An invention that will fight poaching and support developing communities

A mother with her baby elephants at the Amboseli National Park in Kenya. Photo by: Diana Robinson / CC BY-NC-ND

CANBERRA — Illegal poaching is not just a conservation issue, it’s a development issue.

A 2014 paper by the World Bank estimated that the annual economic impact of crimes — including poaching — affecting natural resources and the environment in developing countries was more than $70 billion. The impact leads not only to missed opportunities for economic advancement of communities, but it also fuels corruption, creates distrust in civil authorities and undermines legitimate businesses that are based on natural resource.

Illegal poaching is still going strong. It is one of the biggest factors in the rapid decline of elephant populations in Africa, with the pace of extinction leading to predictions that in 20 years there will be no more wild elephants in Africa.

George Wittemyer, an associate professor in the Department of Fish, Wildlife and Conservation Biology at Colorado State University, and Akos Ledeczi, a professor of computer engineering with the Institute for Software Integrated Systems, are hoping to halt the decline.

Combining innovative technological solutions with a passion for conservation and empowering developing communities, the pair created WIPER — a collar that will detect bullets fired in the vicinity of elephant populations, triggering an immediate alert for intervention.

The invention came second in the 2017 Wireless Innovation Project, sponsored by Vodafone Americas Foundation. With the $200,000 prize money, Wittemyer and Ledeczi are expecting to have a refined solution available for mass production within three years. It will add little or no addition on the existing costs of tracking collars but will create a better chance of eliminating the illegal and militarized poaching of elephants and rhinoceroses once and for all.

Developing a solution to a conservation crisis

In 2014, a study on poaching of African elephants conducted by Wittemyer revealed that 100,000 were killed for their ivory between 2010 and 2012. “We were caught off guard by a surge in poaching,” he explained to Devex.

Wittemyer and his team had been working in the field with a number of different populations across Africa — with a focus on Kenya — conducting research on land use change and impact on elephants and other species from poaching. At the same time, commercially driven pressure was leading to increased poaching with a rapid impact on elephant populations.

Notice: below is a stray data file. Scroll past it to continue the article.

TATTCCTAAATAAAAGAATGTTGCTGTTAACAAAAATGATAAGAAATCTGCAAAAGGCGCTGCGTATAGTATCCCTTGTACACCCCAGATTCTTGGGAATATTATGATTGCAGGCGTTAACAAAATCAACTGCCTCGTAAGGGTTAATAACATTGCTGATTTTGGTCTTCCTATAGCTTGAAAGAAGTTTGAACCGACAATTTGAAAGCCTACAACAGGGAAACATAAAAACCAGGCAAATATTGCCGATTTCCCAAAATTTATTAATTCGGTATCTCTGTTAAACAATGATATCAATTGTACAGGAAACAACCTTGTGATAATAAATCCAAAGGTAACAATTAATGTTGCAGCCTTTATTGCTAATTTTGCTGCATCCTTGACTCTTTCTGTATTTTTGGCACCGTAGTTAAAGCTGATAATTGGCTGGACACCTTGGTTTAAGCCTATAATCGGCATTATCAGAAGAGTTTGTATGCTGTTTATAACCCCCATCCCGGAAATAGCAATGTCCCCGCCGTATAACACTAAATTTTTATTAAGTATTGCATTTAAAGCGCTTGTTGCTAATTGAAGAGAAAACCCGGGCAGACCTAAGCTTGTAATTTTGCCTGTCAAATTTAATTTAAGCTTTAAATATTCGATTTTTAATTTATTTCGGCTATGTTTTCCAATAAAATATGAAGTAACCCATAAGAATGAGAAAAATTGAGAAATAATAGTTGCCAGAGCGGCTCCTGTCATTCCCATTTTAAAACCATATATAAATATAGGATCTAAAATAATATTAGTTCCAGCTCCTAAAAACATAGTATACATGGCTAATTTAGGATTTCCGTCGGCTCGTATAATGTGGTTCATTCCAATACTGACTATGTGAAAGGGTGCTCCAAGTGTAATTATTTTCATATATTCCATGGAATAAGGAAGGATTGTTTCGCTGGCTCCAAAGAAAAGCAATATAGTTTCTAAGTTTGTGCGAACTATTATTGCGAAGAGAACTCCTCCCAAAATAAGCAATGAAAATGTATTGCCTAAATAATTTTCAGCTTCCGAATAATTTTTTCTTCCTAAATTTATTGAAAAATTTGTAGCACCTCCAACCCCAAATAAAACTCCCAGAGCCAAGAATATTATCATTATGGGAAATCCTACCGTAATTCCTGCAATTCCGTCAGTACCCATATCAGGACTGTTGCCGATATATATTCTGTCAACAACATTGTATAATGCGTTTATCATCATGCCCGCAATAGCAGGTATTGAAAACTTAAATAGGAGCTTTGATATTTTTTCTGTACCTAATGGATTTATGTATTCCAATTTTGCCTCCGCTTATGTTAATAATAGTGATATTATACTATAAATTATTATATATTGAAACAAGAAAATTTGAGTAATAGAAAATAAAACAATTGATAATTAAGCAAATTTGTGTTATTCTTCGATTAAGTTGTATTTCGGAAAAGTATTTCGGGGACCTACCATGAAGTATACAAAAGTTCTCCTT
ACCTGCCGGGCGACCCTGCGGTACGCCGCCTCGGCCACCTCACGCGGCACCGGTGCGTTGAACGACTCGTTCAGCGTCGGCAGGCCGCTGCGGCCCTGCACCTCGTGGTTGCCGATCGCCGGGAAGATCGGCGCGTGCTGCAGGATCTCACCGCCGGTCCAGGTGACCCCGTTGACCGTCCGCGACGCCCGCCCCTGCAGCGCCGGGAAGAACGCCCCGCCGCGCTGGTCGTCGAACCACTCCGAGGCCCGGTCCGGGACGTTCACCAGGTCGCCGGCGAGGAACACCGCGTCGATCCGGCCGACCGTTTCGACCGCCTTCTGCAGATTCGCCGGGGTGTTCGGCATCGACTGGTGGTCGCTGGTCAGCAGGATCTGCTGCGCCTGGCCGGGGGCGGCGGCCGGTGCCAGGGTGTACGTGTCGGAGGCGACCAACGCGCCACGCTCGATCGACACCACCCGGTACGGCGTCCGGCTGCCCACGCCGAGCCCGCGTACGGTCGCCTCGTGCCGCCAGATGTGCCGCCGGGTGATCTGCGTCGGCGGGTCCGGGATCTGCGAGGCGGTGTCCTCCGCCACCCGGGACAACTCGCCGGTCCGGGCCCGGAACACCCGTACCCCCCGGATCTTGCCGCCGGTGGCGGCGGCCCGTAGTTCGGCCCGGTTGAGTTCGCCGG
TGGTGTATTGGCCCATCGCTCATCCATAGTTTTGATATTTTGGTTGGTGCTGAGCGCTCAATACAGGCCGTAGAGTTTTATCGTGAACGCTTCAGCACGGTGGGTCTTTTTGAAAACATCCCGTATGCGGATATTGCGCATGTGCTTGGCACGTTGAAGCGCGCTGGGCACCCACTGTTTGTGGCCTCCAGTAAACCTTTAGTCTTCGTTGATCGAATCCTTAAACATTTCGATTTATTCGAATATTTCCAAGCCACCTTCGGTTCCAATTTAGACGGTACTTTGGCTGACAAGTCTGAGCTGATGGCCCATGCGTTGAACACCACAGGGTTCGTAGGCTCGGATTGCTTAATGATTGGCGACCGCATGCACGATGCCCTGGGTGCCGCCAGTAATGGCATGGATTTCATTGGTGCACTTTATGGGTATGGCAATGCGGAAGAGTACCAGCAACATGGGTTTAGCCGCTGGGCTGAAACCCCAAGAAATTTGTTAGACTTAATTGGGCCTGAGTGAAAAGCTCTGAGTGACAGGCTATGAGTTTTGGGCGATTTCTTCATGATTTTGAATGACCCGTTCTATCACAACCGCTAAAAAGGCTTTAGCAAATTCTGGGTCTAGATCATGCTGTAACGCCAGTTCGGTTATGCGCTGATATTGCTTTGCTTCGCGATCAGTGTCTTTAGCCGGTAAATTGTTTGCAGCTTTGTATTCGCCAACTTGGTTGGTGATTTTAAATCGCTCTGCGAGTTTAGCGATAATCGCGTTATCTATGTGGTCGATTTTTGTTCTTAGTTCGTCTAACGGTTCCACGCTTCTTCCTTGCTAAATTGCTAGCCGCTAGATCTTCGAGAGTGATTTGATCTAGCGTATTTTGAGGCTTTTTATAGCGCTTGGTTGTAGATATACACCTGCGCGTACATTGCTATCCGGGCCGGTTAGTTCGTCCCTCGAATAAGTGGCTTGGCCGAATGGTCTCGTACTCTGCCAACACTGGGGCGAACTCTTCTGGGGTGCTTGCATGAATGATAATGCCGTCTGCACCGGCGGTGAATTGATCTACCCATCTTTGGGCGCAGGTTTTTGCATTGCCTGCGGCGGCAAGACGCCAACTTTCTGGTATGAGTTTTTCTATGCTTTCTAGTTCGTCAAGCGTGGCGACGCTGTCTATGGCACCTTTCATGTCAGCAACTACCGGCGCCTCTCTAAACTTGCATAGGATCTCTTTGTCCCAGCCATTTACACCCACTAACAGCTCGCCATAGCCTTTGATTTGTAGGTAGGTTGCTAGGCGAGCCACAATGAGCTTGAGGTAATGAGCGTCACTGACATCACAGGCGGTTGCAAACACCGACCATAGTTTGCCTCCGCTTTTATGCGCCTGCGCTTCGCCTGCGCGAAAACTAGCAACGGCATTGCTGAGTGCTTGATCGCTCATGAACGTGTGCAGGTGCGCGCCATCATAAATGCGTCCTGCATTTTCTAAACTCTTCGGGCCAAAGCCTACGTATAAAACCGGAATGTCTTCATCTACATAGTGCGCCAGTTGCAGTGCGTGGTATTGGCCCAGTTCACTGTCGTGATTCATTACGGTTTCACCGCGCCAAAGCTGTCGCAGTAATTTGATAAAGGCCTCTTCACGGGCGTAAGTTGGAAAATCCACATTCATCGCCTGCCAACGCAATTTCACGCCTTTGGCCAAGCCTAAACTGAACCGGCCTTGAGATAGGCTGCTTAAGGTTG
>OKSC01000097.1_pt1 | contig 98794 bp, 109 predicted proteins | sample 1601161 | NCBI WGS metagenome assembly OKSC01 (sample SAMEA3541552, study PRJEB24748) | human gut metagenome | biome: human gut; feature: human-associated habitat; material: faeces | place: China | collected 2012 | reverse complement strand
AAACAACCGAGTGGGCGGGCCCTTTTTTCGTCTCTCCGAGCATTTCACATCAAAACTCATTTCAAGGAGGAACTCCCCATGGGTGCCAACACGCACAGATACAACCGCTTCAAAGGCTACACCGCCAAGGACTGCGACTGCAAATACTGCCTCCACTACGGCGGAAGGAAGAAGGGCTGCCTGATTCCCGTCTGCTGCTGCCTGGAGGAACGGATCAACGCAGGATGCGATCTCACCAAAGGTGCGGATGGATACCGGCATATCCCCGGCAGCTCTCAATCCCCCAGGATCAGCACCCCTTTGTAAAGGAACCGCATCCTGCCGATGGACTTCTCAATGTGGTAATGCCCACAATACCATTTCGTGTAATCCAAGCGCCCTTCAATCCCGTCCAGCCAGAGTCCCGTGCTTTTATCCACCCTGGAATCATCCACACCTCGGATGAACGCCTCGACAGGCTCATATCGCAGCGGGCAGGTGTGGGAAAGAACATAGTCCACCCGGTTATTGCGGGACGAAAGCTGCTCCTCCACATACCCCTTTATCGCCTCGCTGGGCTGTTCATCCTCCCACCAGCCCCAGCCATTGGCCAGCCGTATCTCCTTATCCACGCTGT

“It is extremely dangerous for wildlife rangers and local communities,” Wittemyer said. He was determined to find solution for this growing — and increasingly dangerous — crisis.

The solution needed to factor in the difficulty of monitoring elephant populations that are wide ranging and live remotely. It also needed to overcome the calculating nature of poachers to find holes in protection systems. “They go to no-man lands or areas with gaps of protection and take advantage of that,” Wittemyer said.

Current radio collars that track elephant populations are easy for poachers to shoot off and provide delayed information of attacks too late for an intervention. And a gunshot detection system to protect rhino populations in the Kruger National Park was beaten by the use of silencers to prevent detection.

“The idea for us was simple,” Wittemyer explained. “My partner in this project, Akos Ledeczi, had been working on the same problem for the military. His approach was to not focus on the muzzle blast, but on the shockwave of the bullet itself.”

WIPER will be able to detect a bullet within 50 meters. A collar on one elephant would identify a bullet fired in the vicinity of an entire elephant herd that cannot be hidden with a muzzle. And a rapid, real-time signal that instantly sends through a GPS location would occur faster than it would take for a poacher to shoot off the collar, providing community run security networks and federal anti-poaching networks with the power to intervene quickly and eliminate poaching networks.

But there are still limits.